I came to Christ in 1970 in a small Baptist Church in Birmingham, Alabama. That’s not unusual. Lots of boys and girls came to Christ in Baptist churches around then. But our church was different. We saw hippies getting saved. We turned an old skating rink into a “One Way Christian Night Club” where young people could come and hear about Jesus. That was not so typical.
Our church was one small example of a lot more happening in that day, for in the late 1960s and early 1970s an awakening among the younger population called the Jesus Movement or the Jesus Revolution touched a generation. It made the cover of Time magazine in 1971, Life in 1972; others also featured the movement.
I wrote my PhD dissertation on the impact of the Jesus Movement on Southern Baptist evangelism. I learned a lot.
But I forgot something.
I forgot most people today do not know about the Jesus Movement. So, I’ve started talking about it more. And I have been amazed. Over the past two months I’ve spoken to leaders in a variety of venues: religious educators in Georgia; pastors and church leaders at an evangelism conference in Arkansas; at a breakout at our Go Conference at SEBTS; and this past Saturday at an associational meeting in South Carolina. In every single case, I’ve had people come to me to tell their personal Jesus Movement story:
In Georgia, a man told me about being a layman in the early 1970s outside Atlanta when two students from Asbury College came to testify about the Asbury College Revival. Their church exploded in revival with over 100 youth coming to Christ in a few weeks. In Arkansas, a man told me he had been saved through the original Calvary Chapel and ministry of Chuck Smith in the early 1970s. Oh, and I bumped into Tom Elliff, who shared a few remarkable stories from his experiences in those days. At the Go Conference a man about 60 who was on fire for God told me about being at Explo 72, the massive gathering of Campus Crusade for Christ where 80,000 students came for a week to learn to share Christ and where 150,000 gathered for a “Christian Woodstock” the Saturday of the event. And this past Saturday, a businessman several years my senior took me to the airport. He told me about coming to Christ in the Jesus Movement, about a prayer meeting he started that has continued for 40 years, and how he too was at Explo 72. He told me something I had never heard, that when they took an offering at Explo, they then turned around and sent the money back around, saying that anyone who needed money to pay their way home or other expenses could take money from the offering!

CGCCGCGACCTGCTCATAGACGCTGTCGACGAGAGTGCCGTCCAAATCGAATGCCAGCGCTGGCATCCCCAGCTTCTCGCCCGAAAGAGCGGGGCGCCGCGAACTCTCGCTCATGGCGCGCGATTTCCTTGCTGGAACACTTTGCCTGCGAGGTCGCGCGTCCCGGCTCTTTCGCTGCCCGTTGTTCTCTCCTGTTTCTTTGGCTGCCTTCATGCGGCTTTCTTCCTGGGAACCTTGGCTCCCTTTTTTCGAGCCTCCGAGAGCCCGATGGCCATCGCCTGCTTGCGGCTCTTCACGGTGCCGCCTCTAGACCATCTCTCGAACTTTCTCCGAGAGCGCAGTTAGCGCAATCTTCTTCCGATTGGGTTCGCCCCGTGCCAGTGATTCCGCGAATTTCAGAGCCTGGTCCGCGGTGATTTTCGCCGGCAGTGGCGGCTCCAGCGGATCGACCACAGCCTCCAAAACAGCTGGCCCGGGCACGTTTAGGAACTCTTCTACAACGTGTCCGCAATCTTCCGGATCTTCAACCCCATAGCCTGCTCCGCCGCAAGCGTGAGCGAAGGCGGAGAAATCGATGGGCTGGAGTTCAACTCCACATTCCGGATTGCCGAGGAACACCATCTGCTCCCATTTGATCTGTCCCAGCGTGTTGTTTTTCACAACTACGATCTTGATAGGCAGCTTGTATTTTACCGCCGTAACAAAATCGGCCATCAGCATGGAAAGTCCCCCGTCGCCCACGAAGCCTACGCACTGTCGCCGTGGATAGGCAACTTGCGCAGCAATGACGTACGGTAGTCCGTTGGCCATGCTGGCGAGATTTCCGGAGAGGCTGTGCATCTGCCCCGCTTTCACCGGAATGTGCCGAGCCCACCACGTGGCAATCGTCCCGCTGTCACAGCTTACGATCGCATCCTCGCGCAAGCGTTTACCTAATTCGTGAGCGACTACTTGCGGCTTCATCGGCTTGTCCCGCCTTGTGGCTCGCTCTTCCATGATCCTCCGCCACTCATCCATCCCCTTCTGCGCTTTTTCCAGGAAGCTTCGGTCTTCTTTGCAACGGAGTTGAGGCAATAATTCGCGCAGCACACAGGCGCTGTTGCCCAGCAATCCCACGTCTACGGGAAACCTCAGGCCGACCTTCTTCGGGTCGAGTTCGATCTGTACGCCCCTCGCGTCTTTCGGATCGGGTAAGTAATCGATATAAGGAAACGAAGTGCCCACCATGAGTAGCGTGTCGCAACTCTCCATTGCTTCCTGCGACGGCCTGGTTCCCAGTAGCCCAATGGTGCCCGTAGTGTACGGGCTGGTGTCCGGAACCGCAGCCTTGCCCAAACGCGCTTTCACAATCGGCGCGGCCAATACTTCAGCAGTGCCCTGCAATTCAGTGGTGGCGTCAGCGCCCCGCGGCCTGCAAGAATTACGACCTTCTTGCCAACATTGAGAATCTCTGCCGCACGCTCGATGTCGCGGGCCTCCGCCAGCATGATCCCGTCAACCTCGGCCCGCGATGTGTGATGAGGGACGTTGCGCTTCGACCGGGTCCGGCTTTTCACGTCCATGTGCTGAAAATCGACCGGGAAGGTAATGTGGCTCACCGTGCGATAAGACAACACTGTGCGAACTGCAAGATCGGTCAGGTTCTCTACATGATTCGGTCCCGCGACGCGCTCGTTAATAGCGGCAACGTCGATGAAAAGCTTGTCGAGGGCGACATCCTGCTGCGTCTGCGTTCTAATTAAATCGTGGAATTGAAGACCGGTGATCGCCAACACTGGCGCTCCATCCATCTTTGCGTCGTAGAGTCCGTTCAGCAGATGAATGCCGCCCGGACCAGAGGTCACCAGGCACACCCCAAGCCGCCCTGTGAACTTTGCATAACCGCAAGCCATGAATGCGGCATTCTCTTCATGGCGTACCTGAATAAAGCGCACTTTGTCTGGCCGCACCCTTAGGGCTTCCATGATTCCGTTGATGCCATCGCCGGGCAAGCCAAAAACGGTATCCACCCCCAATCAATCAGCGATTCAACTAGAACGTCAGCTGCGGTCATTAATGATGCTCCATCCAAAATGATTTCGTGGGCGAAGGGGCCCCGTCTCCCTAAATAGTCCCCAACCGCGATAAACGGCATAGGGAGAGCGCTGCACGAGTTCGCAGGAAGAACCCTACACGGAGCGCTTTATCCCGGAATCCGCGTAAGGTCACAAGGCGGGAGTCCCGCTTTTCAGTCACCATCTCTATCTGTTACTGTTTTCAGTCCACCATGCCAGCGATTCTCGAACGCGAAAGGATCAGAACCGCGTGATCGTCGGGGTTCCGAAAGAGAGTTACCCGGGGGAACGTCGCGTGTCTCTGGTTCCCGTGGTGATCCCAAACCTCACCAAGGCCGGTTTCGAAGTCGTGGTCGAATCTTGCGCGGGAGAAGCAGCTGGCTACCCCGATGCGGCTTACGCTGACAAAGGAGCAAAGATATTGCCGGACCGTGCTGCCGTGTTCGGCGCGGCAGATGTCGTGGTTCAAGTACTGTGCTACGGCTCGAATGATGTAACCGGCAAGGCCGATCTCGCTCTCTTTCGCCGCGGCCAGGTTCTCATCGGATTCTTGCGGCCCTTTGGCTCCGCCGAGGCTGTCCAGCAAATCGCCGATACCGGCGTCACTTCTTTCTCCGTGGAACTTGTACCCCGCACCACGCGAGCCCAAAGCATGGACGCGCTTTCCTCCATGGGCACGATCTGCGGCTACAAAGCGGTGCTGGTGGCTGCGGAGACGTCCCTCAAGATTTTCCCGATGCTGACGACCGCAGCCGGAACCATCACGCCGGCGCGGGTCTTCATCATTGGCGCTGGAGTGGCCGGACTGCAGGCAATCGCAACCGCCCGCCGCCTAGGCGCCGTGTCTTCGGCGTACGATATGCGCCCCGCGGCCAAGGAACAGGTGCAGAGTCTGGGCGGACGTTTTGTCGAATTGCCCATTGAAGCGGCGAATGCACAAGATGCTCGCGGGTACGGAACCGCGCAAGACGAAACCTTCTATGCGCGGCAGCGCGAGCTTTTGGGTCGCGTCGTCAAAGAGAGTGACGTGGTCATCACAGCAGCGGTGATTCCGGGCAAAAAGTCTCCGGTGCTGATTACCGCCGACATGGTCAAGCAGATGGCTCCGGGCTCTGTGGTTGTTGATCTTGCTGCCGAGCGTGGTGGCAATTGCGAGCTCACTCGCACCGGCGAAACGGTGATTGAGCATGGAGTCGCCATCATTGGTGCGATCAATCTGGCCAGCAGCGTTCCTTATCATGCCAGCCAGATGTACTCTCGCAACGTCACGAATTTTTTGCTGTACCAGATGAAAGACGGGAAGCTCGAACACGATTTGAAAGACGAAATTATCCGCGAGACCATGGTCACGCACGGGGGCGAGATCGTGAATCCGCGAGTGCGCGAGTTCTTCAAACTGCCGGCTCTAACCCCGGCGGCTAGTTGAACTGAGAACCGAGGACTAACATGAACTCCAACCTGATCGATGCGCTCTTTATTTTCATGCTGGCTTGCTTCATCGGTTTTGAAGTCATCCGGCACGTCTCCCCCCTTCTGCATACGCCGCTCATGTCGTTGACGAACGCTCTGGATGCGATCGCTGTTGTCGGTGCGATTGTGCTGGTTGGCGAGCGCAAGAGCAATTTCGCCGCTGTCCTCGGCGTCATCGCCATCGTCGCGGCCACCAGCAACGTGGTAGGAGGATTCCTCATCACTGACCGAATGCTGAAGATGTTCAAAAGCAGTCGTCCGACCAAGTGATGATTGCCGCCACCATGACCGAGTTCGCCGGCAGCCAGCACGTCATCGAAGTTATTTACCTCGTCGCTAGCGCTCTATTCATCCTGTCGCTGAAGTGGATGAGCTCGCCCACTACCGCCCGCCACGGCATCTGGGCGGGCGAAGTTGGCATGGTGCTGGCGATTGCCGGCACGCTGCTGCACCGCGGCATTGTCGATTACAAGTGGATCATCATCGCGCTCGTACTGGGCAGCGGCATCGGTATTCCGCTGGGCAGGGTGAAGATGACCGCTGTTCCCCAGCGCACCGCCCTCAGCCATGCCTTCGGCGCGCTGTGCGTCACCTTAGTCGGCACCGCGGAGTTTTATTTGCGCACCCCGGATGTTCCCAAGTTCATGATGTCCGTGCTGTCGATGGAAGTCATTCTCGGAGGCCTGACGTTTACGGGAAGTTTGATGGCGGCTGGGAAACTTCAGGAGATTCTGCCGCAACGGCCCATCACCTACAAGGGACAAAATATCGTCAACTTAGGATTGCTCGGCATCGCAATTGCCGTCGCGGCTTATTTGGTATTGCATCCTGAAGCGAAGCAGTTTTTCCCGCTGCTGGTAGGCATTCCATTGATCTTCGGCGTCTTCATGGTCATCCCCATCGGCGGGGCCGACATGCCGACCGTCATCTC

Four specific events where I mentioned the Jesus Movement, and four eyewitness testimonies. There is one more:
Bill Mackey was evangelism director for South Carolina Baptists when I met him in 1989. He told me of the work of God when he was a pastor in eastern Kentucky in the early 1970s. They had an evangelistic meeting led by Eddie West of the One Way Baptist Church in Augusta, Georgia, that had to move to the high school stadium because so many people responded. Bill later became Executive Director for Kentucky Baptists. He’s retired in Raleigh now, and is still so hungry for God that he audits my evangelism class. I had Bill share with class recently some things he saw God doing in those days.
This week I will speak of the Jesus Movement at the Joseph Willis Symposium at Louisiana College with Sammy Tippit and John Bisagno, two Jesus Movement veterans. My heart is stirring. God is working. What if we had a Jesus Movement in our time?